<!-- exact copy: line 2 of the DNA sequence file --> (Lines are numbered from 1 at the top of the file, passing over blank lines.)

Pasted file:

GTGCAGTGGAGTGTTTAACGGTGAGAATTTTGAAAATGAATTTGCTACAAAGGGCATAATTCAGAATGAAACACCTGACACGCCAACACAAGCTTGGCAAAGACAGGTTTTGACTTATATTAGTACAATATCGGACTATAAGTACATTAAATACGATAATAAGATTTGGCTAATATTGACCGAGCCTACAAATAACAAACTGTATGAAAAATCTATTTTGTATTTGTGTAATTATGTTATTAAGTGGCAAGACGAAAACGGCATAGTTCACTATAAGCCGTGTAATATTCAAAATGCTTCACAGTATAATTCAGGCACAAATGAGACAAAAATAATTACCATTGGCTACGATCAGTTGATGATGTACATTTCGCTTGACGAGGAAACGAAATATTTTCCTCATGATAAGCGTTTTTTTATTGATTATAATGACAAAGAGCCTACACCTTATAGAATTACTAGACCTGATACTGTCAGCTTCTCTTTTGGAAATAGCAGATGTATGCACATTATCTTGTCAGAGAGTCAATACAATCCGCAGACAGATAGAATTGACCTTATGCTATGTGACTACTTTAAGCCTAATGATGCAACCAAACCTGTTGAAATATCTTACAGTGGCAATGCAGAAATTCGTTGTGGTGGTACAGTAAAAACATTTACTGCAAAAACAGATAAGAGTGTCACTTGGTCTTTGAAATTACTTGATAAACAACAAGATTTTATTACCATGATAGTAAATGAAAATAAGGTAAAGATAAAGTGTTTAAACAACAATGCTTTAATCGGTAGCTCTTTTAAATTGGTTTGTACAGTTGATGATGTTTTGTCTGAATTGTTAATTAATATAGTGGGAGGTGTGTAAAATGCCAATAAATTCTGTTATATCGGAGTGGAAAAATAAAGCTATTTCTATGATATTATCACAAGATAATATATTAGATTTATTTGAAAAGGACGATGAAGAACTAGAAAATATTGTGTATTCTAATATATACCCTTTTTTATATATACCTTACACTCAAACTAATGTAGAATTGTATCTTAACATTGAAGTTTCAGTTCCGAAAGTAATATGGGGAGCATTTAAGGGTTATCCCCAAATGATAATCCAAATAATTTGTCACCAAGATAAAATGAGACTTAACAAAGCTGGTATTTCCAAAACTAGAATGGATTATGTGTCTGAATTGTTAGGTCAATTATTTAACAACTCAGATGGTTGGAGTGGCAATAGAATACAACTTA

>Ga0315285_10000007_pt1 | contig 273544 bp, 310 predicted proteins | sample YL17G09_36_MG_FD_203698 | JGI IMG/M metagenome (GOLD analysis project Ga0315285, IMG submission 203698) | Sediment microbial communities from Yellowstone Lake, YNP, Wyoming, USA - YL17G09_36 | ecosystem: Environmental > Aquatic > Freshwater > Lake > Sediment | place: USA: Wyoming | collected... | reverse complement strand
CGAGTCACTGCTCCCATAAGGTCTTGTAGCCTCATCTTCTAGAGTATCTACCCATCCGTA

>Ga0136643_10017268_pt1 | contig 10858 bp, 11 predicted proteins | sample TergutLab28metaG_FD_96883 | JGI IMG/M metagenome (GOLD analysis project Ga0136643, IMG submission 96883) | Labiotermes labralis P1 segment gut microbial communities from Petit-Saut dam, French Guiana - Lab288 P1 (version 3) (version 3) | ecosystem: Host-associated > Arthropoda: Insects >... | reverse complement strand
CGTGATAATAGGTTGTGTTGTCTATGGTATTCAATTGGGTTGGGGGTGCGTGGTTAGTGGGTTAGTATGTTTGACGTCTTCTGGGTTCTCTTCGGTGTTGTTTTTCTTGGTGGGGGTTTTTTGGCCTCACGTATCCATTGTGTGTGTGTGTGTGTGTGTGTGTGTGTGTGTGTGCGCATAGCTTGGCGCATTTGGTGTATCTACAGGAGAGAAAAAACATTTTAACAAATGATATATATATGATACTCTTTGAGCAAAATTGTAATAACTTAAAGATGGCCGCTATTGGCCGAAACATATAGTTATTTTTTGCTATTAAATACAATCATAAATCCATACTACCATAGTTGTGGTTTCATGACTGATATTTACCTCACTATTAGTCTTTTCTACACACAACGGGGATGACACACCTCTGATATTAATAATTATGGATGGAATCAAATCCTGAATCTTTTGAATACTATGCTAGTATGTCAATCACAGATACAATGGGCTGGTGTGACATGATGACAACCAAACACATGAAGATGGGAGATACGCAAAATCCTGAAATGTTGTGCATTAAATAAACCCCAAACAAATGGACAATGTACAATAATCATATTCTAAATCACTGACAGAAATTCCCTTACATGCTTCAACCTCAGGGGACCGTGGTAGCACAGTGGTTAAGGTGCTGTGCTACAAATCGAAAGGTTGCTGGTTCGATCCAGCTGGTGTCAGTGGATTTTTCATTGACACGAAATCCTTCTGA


>Ga0315285_10000007_pt1 | contig 273544 bp, 310 predicted proteins | sample YL17G09_36_MG_FD_203698 | JGI IMG/M metagenome (GOLD analysis project Ga0315285, IMG submission 203698) | Sediment microbial communities from Yellowstone Lake, YNP, Wyoming, USA - YL17G09_36 | ecosystem: Environmental > Aquatic > Freshwater > Lake > Sediment | place: USA: Wyoming | collected... | reverse complement strand